This blog is an attempt to present Catholic Social Teaching as it developed from Rerum Novarum in 1891 to the present. Some references to current problems are made within the historical context of the documents being considered and the church leaders of the time. In some instances reference will be made to future documents and the radical shift provided by Vatican II.
The topic we are now discussing is: Democracy, Equality and the Simple Life as seen by Pius XII. The previous posting was on Democracy; now we will consider Equality.
Before the posting on Equality, there will be an article on a demonstration in Chicago concerning the Obama administrations “Secure Communities” program.
The next ‘aside’ will be a post listing the major Vatican pronouncements on Catholic Social Teaching since 1891 including Rerum Novarum along with key concepts from the documents.
Protesting "Secure Communities" (from Voces de la Frontera Newspaper, Sept. 2011).
By Bill Lange, New Sanctuary Movement of Voces de la Frontera
On August 18th, Voces members Jim Cusack, Ken Greening and I traveled to the Haymarket Monument in Chicago to attend a press conference held before an Advisory Task Force hearing on “Secure Communities.”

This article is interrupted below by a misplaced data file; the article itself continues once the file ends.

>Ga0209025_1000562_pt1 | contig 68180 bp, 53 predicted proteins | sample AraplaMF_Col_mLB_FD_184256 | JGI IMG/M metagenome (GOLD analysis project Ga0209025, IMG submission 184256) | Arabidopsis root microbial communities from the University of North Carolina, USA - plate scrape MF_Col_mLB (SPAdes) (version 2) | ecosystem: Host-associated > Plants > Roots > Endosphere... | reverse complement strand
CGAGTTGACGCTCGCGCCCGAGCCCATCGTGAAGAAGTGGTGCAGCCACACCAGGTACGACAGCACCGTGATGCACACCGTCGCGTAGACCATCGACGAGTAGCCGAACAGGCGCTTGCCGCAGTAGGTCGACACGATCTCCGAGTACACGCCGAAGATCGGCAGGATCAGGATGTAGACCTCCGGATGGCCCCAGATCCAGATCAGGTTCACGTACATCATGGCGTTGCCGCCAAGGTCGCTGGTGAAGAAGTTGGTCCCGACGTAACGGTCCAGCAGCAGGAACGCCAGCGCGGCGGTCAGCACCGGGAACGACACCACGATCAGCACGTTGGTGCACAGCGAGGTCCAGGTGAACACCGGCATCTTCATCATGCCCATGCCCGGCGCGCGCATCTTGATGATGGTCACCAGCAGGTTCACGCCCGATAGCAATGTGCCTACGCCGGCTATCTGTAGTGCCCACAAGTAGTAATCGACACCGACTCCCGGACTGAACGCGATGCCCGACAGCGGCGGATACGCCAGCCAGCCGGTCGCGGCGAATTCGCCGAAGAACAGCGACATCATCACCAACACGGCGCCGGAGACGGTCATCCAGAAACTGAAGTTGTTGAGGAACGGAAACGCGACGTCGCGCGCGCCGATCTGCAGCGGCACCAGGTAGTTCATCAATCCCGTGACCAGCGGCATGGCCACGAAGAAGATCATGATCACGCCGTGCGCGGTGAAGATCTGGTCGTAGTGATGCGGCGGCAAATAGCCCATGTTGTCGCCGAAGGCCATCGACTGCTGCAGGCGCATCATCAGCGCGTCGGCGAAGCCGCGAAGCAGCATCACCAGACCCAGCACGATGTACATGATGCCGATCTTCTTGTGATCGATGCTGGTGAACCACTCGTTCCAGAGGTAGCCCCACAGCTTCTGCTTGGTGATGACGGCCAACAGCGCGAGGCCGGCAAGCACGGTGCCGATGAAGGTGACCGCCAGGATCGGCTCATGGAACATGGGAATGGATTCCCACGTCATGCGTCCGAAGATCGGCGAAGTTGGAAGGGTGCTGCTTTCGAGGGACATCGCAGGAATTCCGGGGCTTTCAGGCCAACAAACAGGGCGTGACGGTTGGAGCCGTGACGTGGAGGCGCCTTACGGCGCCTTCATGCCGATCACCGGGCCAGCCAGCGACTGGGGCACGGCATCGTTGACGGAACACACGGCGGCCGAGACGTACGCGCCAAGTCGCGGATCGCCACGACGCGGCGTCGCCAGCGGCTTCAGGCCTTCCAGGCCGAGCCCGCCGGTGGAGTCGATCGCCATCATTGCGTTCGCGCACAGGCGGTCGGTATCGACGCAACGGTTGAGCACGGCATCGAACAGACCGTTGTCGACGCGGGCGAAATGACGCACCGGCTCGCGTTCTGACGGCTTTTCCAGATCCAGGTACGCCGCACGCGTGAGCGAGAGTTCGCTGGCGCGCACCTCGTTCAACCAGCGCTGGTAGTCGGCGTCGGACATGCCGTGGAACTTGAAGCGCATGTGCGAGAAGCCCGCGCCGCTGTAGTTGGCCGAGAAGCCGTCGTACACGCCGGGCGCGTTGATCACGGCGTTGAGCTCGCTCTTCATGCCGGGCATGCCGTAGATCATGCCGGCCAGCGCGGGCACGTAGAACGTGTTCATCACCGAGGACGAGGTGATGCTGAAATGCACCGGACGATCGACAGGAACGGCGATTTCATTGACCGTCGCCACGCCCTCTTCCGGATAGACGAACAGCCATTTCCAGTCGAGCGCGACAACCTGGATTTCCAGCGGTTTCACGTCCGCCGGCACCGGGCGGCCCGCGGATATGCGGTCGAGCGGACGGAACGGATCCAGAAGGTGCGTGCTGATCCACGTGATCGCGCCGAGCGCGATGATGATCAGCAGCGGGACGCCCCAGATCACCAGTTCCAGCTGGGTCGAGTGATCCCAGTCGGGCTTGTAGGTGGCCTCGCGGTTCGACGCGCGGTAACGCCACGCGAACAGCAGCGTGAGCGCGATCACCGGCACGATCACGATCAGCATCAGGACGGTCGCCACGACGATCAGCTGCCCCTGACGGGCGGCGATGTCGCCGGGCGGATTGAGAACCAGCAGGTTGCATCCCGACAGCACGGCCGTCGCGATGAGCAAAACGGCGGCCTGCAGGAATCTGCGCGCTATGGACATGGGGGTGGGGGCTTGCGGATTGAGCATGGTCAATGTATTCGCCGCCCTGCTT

The Haymarket is the site of the 1886 demonstration for the eight-hour day led by immigrant workers. Mounted police attempted to break up that rally and several policemen and some workers were killed. Labor leaders were indicted and falsely accused of murder. Four were hanged, only one of them a native English speaker. They are called the “Haymarket Martyrs.”
But is it any better today? At the press conference, Father Brendan Curran, O.P. of St. Pius V parish in Chicago, lamented the breakup of families with the “Secure Communities” program under the Obama administration. In Milwaukee, Voces is swamped with families looking for loved ones who have been picked up by law enforcement.
The advisory task force hearing took place at the International Brotherhood of Electrical Workers’ hall located around the corner from the Haymarket Monument. The meeting started with controversy as some were not allowed into the hall because of capacity restrictions. Jim Cusack of Voces was the first speaker: “It’s outrageous to incarcerate our neighbors – to make them fearful of even going to church,” he said.
Several in the crowd had enough of talking and took to the street. They blocked Randolph Street; buses threatened them, but protesters refused to move. Many were sitting in the street. A group of musicians were drumming as other danced around police who attempted to remove them. Young people with t-shirts reading “Undocumented” shuffled onto the street despite the police and chanted, “We are not afraid, we are not afraid!” Some protesters were arrested, but there was no violent action by the demonstrators.
Jenny Dale of the Chicago New Sanctuary Movement commented, “We should all be inspired by these courageous young people who take to the street in the struggle for justice.”
The next day, President Obama announced major changes to US deportation policy. It remains to be seen if this will actually grant some relief to immigrant workers.
Check this link for article and photos: http://vdlf.org/userimages/pdfs/2011-09-newspaper.pdf